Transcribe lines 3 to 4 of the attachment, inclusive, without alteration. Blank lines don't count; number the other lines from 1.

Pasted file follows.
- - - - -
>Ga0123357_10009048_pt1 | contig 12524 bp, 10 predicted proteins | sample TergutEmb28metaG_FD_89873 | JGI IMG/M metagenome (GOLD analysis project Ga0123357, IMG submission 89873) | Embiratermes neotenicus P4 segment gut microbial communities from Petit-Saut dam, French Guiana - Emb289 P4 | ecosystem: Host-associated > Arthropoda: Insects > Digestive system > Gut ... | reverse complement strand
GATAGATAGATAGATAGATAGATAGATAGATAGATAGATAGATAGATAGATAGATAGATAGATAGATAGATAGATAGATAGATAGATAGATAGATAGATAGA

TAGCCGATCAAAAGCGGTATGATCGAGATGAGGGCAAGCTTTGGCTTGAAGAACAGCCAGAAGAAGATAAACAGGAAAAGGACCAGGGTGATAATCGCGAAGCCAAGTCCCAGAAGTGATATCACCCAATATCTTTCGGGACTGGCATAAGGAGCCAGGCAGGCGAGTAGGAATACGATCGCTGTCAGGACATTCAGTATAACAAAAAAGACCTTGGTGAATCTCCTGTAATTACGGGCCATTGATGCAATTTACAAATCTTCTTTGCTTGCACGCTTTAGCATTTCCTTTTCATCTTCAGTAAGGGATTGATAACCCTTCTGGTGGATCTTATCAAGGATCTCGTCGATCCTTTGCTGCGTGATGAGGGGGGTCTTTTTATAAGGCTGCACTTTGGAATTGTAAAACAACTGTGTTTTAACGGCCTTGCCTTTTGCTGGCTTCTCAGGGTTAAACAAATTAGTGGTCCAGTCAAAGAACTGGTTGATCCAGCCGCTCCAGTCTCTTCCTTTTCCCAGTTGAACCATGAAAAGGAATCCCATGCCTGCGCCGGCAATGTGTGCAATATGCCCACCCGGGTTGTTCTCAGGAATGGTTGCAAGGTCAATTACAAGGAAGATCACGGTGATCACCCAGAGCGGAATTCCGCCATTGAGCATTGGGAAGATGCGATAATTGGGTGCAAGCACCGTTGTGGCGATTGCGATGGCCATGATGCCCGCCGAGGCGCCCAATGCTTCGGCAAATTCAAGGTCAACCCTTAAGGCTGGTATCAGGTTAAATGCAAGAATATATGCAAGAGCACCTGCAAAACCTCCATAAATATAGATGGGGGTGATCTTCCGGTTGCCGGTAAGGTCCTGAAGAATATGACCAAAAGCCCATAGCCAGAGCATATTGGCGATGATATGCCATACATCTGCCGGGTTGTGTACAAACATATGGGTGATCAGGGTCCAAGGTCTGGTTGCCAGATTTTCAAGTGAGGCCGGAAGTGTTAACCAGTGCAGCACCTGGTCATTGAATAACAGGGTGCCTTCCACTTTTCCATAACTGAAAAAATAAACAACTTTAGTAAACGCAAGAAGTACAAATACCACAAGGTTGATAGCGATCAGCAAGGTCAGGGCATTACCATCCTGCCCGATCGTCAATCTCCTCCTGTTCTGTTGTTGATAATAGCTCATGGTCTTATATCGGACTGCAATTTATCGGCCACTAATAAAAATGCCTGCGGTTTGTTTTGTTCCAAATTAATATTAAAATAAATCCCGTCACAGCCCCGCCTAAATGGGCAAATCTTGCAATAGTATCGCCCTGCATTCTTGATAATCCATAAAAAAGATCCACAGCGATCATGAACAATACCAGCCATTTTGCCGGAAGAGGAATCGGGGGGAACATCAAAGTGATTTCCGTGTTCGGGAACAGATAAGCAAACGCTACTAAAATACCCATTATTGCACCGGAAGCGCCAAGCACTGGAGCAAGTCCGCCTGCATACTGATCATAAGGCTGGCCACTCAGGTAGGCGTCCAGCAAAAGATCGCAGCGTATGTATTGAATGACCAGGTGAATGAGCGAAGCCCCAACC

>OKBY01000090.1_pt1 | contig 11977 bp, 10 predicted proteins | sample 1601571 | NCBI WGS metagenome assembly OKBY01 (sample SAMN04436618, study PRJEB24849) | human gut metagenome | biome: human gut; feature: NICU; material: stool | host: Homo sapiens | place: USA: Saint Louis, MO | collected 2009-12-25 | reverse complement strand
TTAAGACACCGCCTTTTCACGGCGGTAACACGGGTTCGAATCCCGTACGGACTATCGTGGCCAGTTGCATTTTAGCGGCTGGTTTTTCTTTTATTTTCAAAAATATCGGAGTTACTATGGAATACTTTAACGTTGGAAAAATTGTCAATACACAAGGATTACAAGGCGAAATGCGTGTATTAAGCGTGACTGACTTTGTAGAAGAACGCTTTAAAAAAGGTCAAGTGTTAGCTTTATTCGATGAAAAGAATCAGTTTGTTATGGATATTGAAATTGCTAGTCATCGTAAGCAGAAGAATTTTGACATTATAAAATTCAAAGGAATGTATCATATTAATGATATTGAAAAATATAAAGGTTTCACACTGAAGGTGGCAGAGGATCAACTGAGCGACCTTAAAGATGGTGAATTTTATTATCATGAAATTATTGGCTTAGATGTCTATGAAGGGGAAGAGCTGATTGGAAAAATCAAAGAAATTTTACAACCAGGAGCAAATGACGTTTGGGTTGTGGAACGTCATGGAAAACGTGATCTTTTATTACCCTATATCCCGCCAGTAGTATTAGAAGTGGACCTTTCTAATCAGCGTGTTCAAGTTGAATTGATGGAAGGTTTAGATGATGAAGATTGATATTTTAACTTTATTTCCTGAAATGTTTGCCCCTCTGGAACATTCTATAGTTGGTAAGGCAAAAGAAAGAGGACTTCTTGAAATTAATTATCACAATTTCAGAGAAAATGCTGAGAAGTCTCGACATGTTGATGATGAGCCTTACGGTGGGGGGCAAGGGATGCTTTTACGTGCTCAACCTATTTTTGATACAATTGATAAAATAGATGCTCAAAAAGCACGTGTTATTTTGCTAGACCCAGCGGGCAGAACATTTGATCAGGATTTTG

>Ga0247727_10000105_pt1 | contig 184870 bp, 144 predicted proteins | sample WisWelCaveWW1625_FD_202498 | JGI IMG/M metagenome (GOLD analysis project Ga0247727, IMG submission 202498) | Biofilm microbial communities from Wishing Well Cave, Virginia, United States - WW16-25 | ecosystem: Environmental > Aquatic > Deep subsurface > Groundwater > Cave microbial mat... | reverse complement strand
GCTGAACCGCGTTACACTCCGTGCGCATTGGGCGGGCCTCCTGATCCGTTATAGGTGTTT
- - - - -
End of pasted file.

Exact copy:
TAGCCGATCAAAAGCGGTATGATCGAGATGAGGGCAAGCTTTGGCTTGAAGAACAGCCAGAAGAAGATAAACAGGAAAAGGACCAGGGTGATAATCGCGAAGCCAAGTCCCAGAAGTGATATCACCCAATATCTTTCGGGACTGGCATAAGGAGCCAGGCAGGCGAGTAGGAATACGATCGCTGTCAGGACATTCAGTATAACAAAAAAGACCTTGGTGAATCTCCTGTAATTACGGGCCATTGATGCAATTTACAAATCTTCTTTGCTTGCACGCTTTAGCATTTCCTTTTCATCTTCAGTAAGGGATTGATAACCCTTCTGGTGGATCTTATCAAGGATCTCGTCGATCCTTTGCTGCGTGATGAGGGGGGTCTTTTTATAAGGCTGCACTTTGGAATTGTAAAACAACTGTGTTTTAACGGCCTTGCCTTTTGCTGGCTTCTCAGGGTTAAACAAATTAGTGGTCCAGTCAAAGAACTGGTTGATCCAGCCGCTCCAGTCTCTTCCTTTTCCCAGTTGAACCATGAAAAGGAATCCCATGCCTGCGCCGGCAATGTGTGCAATATGCCCACCCGGGTTGTTCTCAGGAATGGTTGCAAGGTCAATTACAAGGAAGATCACGGTGATCACCCAGAGCGGAATTCCGCCATTGAGCATTGGGAAGATGCGATAATTGGGTGCAAGCACCGTTGTGGCGATTGCGATGGCCATGATGCCCGCCGAGGCGCCCAATGCTTCGGCAAATTCAAGGTCAACCCTTAAGGCTGGTATCAGGTTAAATGCAAGAATATATGCAAGAGCACCTGCAAAACCTCCATAAATATAGATGGGGGTGATCTTCCGGTTGCCGGTAAGGTCCTGAAGAATATGACCAAAAGCCCATAGCCAGAGCATATTGGCGATGATATGCCATACATCTGCCGGGTTGTGTACAAACATATGGGTGATCAGGGTCCAAGGTCTGGTTGCCAGATTTTCAAGTGAGGCCGGAAGTGTTAACCAGTGCAGCACCTGGTCATTGAATAACAGGGTGCCTTCCACTTTTCCATAACTGAAAAAATAAACAACTTTAGTAAACGCAAGAAGTACAAATACCACAAGGTTGATAGCGATCAGCAAGGTCAGGGCATTACCATCCTGCCCGATCGTCAATCTCCTCCTGTTCTGTTGTTGATAATAGCTCATGGTCTTATATCGGACTGCAATTTATCGGCCACTAATAAAAATGCCTGCGGTTTGTTTTGTTCCAAATTAATATTAAAATAAATCCCGTCACAGCCCCGCCTAAATGGGCAAATCTTGCAATAGTATCGCCCTGCATTCTTGATAATCCATAAAAAAGATCCACAGCGATCATGAACAATACCAGCCATTTTGCCGGAAGAGGAATCGGGGGGAACATCAAAGTGATTTCCGTGTTCGGGAACAGATAAGCAAACGCTACTAAAATACCCATTATTGCACCGGAAGCGCCAAGCACTGGAGCAAGTCCGCCTGCATACTGATCATAAGGCTGGCCACTCAGGTAGGCGTCCAGCAAAAGATCGCAGCGTATGTATTGAATGACCAGGTGAATGAGCGAAGCCCCAACC

>OKBY01000090.1_pt1 | contig 11977 bp, 10 predicted proteins | sample 1601571 | NCBI WGS metagenome assembly OKBY01 (sample SAMN04436618, study PRJEB24849) | human gut metagenome | biome: human gut; feature: NICU; material: stool | host: Homo sapiens | place: USA: Saint Louis, MO | collected 2009-12-25 | reverse complement strand